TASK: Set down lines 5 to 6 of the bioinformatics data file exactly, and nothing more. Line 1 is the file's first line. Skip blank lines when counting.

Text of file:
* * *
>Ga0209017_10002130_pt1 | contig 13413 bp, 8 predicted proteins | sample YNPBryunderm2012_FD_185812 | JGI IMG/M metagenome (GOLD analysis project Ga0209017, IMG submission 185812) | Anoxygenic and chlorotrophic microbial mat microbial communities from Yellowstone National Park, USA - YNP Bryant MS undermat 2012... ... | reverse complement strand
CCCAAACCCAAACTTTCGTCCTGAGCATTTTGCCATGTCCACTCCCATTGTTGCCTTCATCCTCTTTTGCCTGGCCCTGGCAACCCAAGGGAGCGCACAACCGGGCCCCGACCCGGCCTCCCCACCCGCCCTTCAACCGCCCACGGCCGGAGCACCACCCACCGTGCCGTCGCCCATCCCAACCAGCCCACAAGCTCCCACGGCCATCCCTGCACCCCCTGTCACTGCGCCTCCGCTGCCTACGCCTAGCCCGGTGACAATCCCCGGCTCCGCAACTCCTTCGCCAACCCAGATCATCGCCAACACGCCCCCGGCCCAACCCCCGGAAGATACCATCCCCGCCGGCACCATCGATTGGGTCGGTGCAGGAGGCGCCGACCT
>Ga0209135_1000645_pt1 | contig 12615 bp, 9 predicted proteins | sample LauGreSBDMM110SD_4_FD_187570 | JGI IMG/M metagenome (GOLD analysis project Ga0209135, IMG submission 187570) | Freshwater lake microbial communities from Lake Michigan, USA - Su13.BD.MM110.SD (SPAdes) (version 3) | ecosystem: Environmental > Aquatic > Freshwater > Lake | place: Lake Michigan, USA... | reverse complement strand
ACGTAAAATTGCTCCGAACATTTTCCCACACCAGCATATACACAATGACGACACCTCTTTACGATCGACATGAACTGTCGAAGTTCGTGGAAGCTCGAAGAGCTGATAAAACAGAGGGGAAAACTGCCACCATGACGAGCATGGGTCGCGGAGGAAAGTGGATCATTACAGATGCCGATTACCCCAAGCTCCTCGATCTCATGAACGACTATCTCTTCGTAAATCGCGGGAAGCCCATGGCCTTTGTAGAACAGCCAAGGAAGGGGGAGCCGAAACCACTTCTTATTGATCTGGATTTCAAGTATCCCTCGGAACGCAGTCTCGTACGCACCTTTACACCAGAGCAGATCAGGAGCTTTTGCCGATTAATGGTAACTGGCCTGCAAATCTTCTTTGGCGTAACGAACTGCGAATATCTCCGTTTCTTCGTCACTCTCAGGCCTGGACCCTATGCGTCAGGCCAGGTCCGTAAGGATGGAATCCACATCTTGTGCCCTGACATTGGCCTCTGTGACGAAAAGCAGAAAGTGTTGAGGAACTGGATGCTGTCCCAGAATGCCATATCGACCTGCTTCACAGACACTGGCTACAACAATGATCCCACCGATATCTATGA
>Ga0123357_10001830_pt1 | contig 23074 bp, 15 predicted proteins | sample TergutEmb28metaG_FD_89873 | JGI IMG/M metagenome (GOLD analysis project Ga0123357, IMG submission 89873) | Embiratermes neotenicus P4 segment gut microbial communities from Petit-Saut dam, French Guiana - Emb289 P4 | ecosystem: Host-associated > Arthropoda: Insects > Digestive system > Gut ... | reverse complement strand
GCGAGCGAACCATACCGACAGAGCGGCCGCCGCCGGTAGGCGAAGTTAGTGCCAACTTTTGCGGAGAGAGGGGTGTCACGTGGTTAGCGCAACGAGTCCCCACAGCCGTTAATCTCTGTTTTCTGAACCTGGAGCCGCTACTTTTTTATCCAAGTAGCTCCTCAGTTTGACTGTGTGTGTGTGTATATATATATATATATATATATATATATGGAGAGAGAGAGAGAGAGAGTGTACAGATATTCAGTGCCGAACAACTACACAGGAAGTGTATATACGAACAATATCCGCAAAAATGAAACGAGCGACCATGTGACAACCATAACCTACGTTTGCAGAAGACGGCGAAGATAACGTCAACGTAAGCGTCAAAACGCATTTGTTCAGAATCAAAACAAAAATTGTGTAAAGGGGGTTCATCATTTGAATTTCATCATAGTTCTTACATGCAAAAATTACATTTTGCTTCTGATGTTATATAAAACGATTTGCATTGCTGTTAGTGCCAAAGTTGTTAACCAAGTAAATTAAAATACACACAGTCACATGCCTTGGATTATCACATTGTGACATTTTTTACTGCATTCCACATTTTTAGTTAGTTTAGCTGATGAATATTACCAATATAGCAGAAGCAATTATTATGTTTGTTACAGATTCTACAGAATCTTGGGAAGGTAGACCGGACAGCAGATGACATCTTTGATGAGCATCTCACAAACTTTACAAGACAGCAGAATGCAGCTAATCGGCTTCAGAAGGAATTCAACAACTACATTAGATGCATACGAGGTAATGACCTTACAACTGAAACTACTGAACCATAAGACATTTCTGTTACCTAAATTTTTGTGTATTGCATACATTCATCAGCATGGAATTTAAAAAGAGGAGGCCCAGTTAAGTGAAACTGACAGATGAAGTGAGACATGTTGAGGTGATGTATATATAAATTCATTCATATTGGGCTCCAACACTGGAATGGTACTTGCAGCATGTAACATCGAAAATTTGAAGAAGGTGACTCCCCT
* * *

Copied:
>Ga0123357_10001830_pt1 | contig 23074 bp, 15 predicted proteins | sample TergutEmb28metaG_FD_89873 | JGI IMG/M metagenome (GOLD analysis project Ga0123357, IMG submission 89873) | Embiratermes neotenicus P4 segment gut microbial communities from Petit-Saut dam, French Guiana - Emb289 P4 | ecosystem: Host-associated > Arthropoda: Insects > Digestive system > Gut ... | reverse complement strand
GCGAGCGAACCATACCGACAGAGCGGCCGCCGCCGGTAGGCGAAGTTAGTGCCAACTTTTGCGGAGAGAGGGGTGTCACGTGGTTAGCGCAACGAGTCCCCACAGCCGTTAATCTCTGTTTTCTGAACCTGGAGCCGCTACTTTTTTATCCAAGTAGCTCCTCAGTTTGACTGTGTGTGTGTGTATATATATATATATATATATATATATATGGAGAGAGAGAGAGAGAGAGTGTACAGATATTCAGTGCCGAACAACTACACAGGAAGTGTATATACGAACAATATCCGCAAAAATGAAACGAGCGACCATGTGACAACCATAACCTACGTTTGCAGAAGACGGCGAAGATAACGTCAACGTAAGCGTCAAAACGCATTTGTTCAGAATCAAAACAAAAATTGTGTAAAGGGGGTTCATCATTTGAATTTCATCATAGTTCTTACATGCAAAAATTACATTTTGCTTCTGATGTTATATAAAACGATTTGCATTGCTGTTAGTGCCAAAGTTGTTAACCAAGTAAATTAAAATACACACAGTCACATGCCTTGGATTATCACATTGTGACATTTTTTACTGCATTCCACATTTTTAGTTAGTTTAGCTGATGAATATTACCAATATAGCAGAAGCAATTATTATGTTTGTTACAGATTCTACAGAATCTTGGGAAGGTAGACCGGACAGCAGATGACATCTTTGATGAGCATCTCACAAACTTTACAAGACAGCAGAATGCAGCTAATCGGCTTCAGAAGGAATTCAACAACTACATTAGATGCATACGAGGTAATGACCTTACAACTGAAACTACTGAACCATAAGACATTTCTGTTACCTAAATTTTTGTGTATTGCATACATTCATCAGCATGGAATTTAAAAAGAGGAGGCCCAGTTAAGTGAAACTGACAGATGAAGTGAGACATGTTGAGGTGATGTATATATAAATTCATTCATATTGGGCTCCAACACTGGAATGGTACTTGCAGCATGTAACATCGAAAATTTGAAGAAGGTGACTCCCCT